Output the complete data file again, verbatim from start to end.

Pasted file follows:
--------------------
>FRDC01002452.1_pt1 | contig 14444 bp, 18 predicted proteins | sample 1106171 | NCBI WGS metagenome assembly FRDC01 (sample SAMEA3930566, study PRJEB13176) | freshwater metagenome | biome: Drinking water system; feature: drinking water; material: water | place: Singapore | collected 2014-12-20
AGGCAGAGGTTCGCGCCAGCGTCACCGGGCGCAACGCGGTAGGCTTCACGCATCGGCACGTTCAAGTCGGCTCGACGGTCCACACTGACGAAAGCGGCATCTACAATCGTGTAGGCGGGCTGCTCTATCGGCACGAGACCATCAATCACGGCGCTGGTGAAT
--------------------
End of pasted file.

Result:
>FRDC01002452.1_pt1 | contig 14444 bp, 18 predicted proteins | sample 1106171 | NCBI WGS metagenome assembly FRDC01 (sample SAMEA3930566, study PRJEB13176) | freshwater metagenome | biome: Drinking water system; feature: drinking water; material: water | place: Singapore | collected 2014-12-20
AGGCAGAGGTTCGCGCCAGCGTCACCGGGCGCAACGCGGTAGGCTTCACGCATCGGCACGTTCAAGTCGGCTCGACGGTCCACACTGACGAAAGCGGCATCTACAATCGTGTAGGCGGGCTGCTCTATCGGCACGAGACCATCAATCACGGCGCTGGTGAAT